|Naval history of Great Britain
||Lord Cochrane off the Gironde
100 musketeers stationed on the beach. Notwithstanding the formidable opposition they experienced, the British brought out their prize, a remarkably fine vessel, with no other loss than one midshipman (Charles Forbes) and three men badly, and three slightly wounded. Nor did the loss on the part of the Giganta amount to more than nine wounded, including one mortally.
On the night of the 21st of October the four cutters of the Renommée, under the direction of Lieutenant Sir William Parker, entered the port of Colon in the island of Majorca, and, in the face of a fire from the vessels in the harbour and from the tower of Falconara, gallantly boarded and carried a Spanish tartan, mounting four guns, and two settees, one of them mounting three guns, and both deeply laden with grain. The two settees were with great difficulty brought out of the port ; but the tartan, having got on shore, was set fire to and destroyed. This bold enterprise was effected with the loss of only one British seaman wounded.
On the next night three of the frigate's cutters, under the command of the same officer, brought off, from under the guns of the Falconara, one Spanish settee, mounting two guns. On this occasion the British were much annoyed by musketry from behind the bushes, which wounded one seaman. To put a stop to this, Sir William landed with a few marines and seamen, and having killed one Spaniard and driven off the remainder, rejoined the ship without any further loss.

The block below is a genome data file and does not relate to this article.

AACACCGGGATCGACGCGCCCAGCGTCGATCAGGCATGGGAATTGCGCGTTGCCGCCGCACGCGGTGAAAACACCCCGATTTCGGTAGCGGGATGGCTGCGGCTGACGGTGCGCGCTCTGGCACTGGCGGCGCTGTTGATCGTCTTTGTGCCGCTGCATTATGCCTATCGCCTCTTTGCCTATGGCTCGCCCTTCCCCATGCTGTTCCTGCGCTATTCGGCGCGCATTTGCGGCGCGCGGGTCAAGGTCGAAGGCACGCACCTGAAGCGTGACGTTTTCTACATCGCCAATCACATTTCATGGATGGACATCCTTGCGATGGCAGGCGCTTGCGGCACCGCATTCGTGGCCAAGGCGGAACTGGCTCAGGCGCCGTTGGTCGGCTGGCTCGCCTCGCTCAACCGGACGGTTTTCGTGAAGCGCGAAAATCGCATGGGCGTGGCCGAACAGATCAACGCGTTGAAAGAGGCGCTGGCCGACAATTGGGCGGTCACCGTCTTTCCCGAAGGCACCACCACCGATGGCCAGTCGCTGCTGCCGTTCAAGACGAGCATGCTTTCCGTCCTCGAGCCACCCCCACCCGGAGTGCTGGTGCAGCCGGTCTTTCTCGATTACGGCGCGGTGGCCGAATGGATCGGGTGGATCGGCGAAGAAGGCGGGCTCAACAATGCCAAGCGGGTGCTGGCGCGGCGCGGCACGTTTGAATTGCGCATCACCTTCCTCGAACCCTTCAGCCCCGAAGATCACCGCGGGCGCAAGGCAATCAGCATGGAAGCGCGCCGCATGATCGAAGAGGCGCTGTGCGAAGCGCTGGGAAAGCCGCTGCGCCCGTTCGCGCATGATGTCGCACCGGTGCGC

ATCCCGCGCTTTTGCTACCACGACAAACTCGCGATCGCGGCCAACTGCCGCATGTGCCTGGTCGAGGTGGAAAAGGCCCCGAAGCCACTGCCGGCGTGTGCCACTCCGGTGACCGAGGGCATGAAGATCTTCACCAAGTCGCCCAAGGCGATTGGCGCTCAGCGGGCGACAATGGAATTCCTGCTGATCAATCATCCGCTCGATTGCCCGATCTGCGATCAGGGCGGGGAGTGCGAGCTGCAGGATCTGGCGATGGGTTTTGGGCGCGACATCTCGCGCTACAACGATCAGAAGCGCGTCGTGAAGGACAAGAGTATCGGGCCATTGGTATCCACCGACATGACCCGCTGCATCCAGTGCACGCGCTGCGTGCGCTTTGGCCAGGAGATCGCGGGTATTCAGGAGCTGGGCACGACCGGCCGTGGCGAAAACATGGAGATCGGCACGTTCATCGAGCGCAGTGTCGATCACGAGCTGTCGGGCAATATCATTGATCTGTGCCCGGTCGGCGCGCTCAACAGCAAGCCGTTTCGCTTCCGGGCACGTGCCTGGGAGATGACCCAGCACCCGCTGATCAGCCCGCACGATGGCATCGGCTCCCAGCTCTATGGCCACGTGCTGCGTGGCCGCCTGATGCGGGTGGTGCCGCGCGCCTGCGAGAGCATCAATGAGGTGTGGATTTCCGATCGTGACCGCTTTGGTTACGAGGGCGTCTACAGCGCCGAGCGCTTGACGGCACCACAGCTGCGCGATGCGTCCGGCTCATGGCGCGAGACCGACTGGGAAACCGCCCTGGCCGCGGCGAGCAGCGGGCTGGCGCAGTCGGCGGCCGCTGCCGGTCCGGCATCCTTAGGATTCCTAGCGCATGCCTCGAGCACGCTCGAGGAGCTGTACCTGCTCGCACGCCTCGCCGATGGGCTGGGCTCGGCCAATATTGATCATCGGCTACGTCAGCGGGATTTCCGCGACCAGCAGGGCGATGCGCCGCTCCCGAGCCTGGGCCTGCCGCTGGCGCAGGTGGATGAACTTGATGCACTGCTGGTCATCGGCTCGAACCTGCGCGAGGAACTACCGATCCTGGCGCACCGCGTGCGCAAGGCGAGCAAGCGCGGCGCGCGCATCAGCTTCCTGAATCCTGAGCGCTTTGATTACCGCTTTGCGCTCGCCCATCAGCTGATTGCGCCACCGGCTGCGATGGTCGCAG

On the 5th of April, as the British 12-pounder 32-gun frigate Pallas, Captain Lord Cochrane, was lying at an anchor close to the Cordovan shoal, his lordship received such information as determined him to attempt cutting out two French brig-corvettes lying in the river Gironde leading to Bordeaux. Accordingly, on the same evening, a little after dark, the boats of the frigate, under the command of Lieutenant John Hansell, assisted by Mr. James Sutherland the master, and by midshipmen Edward Perkyns, John Charles Crawford, and William A. Thompson, proceeded on the service. The vessels lay 20 miles above the shoals and within two heavy batteries. The British, nevertheless, at 3 A.M. on the 6th, boarded, carried, and cut out, in spite of every resistance, the French brig-corvette Tapageuse, of 14 long 8-pounders and 95 men ; which vessel, having the guard, was perfectly prepared. The strength of the flood-tide prevented the boats or the prize-brig from ascending the river after the remaining brig ; and therefore at daybreak the Tapageuse made sail. The alarm was immediately given, and the other brig followed and attacked the Tapageuse, but after an hour's firing, was compelled to sheer off. All this was effected with the loss of only three seamen wounded, and some trifling damage to the rigging of the prize.
On the same morning, while the Pallas lay at an anchor awaiting the return of her boats, two armed ships and a brig
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